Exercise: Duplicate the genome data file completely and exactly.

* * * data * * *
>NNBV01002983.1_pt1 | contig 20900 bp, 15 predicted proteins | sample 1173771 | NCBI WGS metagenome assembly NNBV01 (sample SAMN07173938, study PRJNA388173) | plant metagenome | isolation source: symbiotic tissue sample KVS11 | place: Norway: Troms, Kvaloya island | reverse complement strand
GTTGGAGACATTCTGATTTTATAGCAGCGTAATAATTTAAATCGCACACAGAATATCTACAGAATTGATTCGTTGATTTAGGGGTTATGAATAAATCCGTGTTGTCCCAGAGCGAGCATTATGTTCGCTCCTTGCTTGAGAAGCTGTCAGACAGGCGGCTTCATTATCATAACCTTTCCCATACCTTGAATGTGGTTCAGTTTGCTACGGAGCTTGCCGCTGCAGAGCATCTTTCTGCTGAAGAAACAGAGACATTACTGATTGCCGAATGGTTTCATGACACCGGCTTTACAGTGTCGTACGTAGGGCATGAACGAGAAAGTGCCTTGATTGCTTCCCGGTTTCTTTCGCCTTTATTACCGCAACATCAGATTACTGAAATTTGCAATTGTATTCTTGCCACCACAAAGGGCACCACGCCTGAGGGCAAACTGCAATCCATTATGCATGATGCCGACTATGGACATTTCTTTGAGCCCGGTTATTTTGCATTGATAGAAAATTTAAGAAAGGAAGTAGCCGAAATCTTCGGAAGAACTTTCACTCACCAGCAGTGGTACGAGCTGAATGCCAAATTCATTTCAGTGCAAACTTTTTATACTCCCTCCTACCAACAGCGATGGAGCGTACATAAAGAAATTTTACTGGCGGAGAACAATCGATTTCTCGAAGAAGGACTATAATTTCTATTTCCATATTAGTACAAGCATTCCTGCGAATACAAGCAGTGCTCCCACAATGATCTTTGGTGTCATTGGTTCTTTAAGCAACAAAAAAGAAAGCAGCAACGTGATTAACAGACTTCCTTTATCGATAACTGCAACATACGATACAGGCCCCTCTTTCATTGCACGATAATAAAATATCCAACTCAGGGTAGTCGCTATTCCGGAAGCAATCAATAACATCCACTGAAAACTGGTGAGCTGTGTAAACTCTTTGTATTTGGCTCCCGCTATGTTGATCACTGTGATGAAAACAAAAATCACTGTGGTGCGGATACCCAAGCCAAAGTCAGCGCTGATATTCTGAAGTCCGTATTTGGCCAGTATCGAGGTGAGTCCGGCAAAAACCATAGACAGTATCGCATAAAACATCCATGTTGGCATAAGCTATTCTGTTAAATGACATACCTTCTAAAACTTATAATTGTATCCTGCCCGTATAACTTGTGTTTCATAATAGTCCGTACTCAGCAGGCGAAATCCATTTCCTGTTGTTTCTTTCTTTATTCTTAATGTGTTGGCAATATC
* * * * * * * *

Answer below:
>NNBV01002983.1_pt1 | contig 20900 bp, 15 predicted proteins | sample 1173771 | NCBI WGS metagenome assembly NNBV01 (sample SAMN07173938, study PRJNA388173) | plant metagenome | isolation source: symbiotic tissue sample KVS11 | place: Norway: Troms, Kvaloya island | reverse complement strand
GTTGGAGACATTCTGATTTTATAGCAGCGTAATAATTTAAATCGCACACAGAATATCTACAGAATTGATTCGTTGATTTAGGGGTTATGAATAAATCCGTGTTGTCCCAGAGCGAGCATTATGTTCGCTCCTTGCTTGAGAAGCTGTCAGACAGGCGGCTTCATTATCATAACCTTTCCCATACCTTGAATGTGGTTCAGTTTGCTACGGAGCTTGCCGCTGCAGAGCATCTTTCTGCTGAAGAAACAGAGACATTACTGATTGCCGAATGGTTTCATGACACCGGCTTTACAGTGTCGTACGTAGGGCATGAACGAGAAAGTGCCTTGATTGCTTCCCGGTTTCTTTCGCCTTTATTACCGCAACATCAGATTACTGAAATTTGCAATTGTATTCTTGCCACCACAAAGGGCACCACGCCTGAGGGCAAACTGCAATCCATTATGCATGATGCCGACTATGGACATTTCTTTGAGCCCGGTTATTTTGCATTGATAGAAAATTTAAGAAAGGAAGTAGCCGAAATCTTCGGAAGAACTTTCACTCACCAGCAGTGGTACGAGCTGAATGCCAAATTCATTTCAGTGCAAACTTTTTATACTCCCTCCTACCAACAGCGATGGAGCGTACATAAAGAAATTTTACTGGCGGAGAACAATCGATTTCTCGAAGAAGGACTATAATTTCTATTTCCATATTAGTACAAGCATTCCTGCGAATACAAGCAGTGCTCCCACAATGATCTTTGGTGTCATTGGTTCTTTAAGCAACAAAAAAGAAAGCAGCAACGTGATTAACAGACTTCCTTTATCGATAACTGCAACATACGATACAGGCCCCTCTTTCATTGCACGATAATAAAATATCCAACTCAGGGTAGTCGCTATTCCGGAAGCAATCAATAACATCCACTGAAAACTGGTGAGCTGTGTAAACTCTTTGTATTTGGCTCCCGCTATGTTGATCACTGTGATGAAAACAAAAATCACTGTGGTGCGGATACCCAAGCCAAAGTCAGCGCTGATATTCTGAAGTCCGTATTTGGCCAGTATCGAGGTGAGTCCGGCAAAAACCATAGACAGTATCGCATAAAACATCCATGTTGGCATAAGCTATTCTGTTAAATGACATACCTTCTAAAACTTATAATTGTATCCTGCCCGTATAACTTGTGTTTCATAATAGTCCGTACTCAGCAGGCGAAATCCATTTCCTGTTGTTTCTTTCTTTATTCTTAATGTGTTGGCAATATC